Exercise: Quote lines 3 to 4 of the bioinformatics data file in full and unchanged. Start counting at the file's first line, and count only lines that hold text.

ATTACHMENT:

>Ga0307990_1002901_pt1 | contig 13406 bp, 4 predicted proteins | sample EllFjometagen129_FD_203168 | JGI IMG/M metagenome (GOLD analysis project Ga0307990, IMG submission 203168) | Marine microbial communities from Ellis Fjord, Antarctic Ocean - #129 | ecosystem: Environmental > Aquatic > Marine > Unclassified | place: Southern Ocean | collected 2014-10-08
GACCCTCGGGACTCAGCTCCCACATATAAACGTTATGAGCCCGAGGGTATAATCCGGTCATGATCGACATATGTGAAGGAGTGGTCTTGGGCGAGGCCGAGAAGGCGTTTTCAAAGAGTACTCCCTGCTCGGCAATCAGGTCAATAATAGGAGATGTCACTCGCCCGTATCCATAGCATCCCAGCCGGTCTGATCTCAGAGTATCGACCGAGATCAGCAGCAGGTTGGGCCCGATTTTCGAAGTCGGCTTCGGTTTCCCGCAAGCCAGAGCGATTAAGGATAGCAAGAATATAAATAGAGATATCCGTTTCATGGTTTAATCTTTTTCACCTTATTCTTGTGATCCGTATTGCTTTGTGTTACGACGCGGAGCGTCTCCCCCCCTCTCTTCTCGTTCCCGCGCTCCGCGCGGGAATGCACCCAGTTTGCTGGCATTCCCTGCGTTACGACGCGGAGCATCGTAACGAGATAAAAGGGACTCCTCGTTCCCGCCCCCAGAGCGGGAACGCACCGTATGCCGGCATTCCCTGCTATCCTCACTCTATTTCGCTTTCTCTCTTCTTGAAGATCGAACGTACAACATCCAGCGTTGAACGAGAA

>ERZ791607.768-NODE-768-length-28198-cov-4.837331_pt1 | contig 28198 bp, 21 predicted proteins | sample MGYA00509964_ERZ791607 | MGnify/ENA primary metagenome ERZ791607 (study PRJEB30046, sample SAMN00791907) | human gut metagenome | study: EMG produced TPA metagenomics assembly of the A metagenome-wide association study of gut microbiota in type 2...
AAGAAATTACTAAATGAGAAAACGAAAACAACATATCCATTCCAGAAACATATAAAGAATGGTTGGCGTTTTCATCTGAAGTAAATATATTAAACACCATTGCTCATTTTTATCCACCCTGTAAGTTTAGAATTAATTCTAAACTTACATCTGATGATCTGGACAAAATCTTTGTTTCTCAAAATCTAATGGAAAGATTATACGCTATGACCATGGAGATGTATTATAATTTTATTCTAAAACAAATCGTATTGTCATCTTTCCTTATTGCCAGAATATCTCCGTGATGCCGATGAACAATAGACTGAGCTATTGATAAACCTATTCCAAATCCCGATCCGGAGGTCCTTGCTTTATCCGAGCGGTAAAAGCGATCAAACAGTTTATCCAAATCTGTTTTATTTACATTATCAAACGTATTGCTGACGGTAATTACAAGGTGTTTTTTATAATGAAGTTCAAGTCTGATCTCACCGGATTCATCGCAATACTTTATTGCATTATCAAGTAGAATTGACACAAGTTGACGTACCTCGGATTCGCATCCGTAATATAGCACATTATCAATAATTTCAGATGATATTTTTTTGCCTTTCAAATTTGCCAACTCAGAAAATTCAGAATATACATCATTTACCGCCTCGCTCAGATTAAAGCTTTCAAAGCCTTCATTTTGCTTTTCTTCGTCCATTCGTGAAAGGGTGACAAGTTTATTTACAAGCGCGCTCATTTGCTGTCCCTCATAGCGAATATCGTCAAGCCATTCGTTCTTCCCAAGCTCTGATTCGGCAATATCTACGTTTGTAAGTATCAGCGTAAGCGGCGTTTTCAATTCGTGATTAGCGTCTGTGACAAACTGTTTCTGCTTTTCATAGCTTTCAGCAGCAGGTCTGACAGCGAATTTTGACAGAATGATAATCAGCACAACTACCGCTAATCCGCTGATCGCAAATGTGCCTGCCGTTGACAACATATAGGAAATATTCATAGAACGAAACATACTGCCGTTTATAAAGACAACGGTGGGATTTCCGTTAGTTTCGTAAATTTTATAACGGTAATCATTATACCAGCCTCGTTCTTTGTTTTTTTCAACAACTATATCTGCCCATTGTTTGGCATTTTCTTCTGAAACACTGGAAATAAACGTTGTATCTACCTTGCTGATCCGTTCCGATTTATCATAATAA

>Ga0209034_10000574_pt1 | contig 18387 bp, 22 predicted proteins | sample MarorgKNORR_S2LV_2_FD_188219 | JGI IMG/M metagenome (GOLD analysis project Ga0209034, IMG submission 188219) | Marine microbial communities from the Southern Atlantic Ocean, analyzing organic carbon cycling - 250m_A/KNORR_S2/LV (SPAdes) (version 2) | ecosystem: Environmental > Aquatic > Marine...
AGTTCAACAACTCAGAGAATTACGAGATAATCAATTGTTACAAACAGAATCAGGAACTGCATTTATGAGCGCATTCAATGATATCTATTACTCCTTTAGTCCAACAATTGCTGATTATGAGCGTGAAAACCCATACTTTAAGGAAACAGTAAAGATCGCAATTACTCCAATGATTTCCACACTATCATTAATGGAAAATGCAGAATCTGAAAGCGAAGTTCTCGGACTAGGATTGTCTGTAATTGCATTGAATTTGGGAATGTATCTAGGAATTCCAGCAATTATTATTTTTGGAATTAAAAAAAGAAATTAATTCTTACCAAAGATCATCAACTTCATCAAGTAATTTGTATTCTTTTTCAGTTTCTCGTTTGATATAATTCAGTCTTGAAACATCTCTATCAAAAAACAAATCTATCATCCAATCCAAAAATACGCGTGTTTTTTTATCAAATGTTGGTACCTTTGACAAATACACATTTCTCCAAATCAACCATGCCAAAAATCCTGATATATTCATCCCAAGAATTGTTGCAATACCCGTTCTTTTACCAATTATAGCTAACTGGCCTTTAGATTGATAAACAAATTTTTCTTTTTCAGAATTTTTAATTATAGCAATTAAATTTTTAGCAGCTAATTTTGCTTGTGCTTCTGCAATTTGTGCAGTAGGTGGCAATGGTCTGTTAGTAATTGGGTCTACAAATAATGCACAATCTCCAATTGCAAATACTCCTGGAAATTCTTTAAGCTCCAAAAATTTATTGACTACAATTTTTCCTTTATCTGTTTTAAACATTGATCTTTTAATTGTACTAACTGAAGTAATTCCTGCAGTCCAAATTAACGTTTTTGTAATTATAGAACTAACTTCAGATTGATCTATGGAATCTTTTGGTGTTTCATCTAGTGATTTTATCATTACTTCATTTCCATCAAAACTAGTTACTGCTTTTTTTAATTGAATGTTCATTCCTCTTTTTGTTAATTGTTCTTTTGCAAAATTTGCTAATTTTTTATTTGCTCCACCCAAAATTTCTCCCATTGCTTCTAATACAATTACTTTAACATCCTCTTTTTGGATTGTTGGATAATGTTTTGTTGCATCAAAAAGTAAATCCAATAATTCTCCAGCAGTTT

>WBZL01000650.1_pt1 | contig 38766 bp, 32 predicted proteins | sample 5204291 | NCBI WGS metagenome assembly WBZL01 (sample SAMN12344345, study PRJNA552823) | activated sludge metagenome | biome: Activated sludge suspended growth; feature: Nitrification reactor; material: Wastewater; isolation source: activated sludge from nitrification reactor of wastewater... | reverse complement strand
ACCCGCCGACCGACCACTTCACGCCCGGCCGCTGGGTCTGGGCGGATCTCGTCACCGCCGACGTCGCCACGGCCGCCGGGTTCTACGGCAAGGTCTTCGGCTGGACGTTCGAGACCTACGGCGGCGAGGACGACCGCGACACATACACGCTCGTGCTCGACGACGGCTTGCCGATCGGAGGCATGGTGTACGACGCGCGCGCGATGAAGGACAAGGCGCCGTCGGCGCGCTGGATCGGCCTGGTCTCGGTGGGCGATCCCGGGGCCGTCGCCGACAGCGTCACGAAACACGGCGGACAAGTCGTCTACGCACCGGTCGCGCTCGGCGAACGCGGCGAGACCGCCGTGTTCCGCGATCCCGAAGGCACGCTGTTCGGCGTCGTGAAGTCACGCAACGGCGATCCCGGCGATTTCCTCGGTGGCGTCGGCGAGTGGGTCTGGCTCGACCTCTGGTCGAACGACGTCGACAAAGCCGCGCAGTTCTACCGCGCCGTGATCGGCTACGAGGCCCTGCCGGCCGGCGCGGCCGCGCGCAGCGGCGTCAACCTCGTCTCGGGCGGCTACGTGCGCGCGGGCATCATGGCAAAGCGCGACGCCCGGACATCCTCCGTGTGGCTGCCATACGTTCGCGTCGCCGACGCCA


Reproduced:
>ERZ791607.768-NODE-768-length-28198-cov-4.837331_pt1 | contig 28198 bp, 21 predicted proteins | sample MGYA00509964_ERZ791607 | MGnify/ENA primary metagenome ERZ791607 (study PRJEB30046, sample SAMN00791907) | human gut metagenome | study: EMG produced TPA metagenomics assembly of the A metagenome-wide association study of gut microbiota in type 2...
AAGAAATTACTAAATGAGAAAACGAAAACAACATATCCATTCCAGAAACATATAAAGAATGGTTGGCGTTTTCATCTGAAGTAAATATATTAAACACCATTGCTCATTTTTATCCACCCTGTAAGTTTAGAATTAATTCTAAACTTACATCTGATGATCTGGACAAAATCTTTGTTTCTCAAAATCTAATGGAAAGATTATACGCTATGACCATGGAGATGTATTATAATTTTATTCTAAAACAAATCGTATTGTCATCTTTCCTTATTGCCAGAATATCTCCGTGATGCCGATGAACAATAGACTGAGCTATTGATAAACCTATTCCAAATCCCGATCCGGAGGTCCTTGCTTTATCCGAGCGGTAAAAGCGATCAAACAGTTTATCCAAATCTGTTTTATTTACATTATCAAACGTATTGCTGACGGTAATTACAAGGTGTTTTTTATAATGAAGTTCAAGTCTGATCTCACCGGATTCATCGCAATACTTTATTGCATTATCAAGTAGAATTGACACAAGTTGACGTACCTCGGATTCGCATCCGTAATATAGCACATTATCAATAATTTCAGATGATATTTTTTTGCCTTTCAAATTTGCCAACTCAGAAAATTCAGAATATACATCATTTACCGCCTCGCTCAGATTAAAGCTTTCAAAGCCTTCATTTTGCTTTTCTTCGTCCATTCGTGAAAGGGTGACAAGTTTATTTACAAGCGCGCTCATTTGCTGTCCCTCATAGCGAATATCGTCAAGCCATTCGTTCTTCCCAAGCTCTGATTCGGCAATATCTACGTTTGTAAGTATCAGCGTAAGCGGCGTTTTCAATTCGTGATTAGCGTCTGTGACAAACTGTTTCTGCTTTTCATAGCTTTCAGCAGCAGGTCTGACAGCGAATTTTGACAGAATGATAATCAGCACAACTACCGCTAATCCGCTGATCGCAAATGTGCCTGCCGTTGACAACATATAGGAAATATTCATAGAACGAAACATACTGCCGTTTATAAAGACAACGGTGGGATTTCCGTTAGTTTCGTAAATTTTATAACGGTAATCATTATACCAGCCTCGTTCTTTGTTTTTTTCAACAACTATATCTGCCCATTGTTTGGCATTTTCTTCTGAAACACTGGAAATAAACGTTGTATCTACCTTGCTGATCCGTTCCGATTTATCATAATAA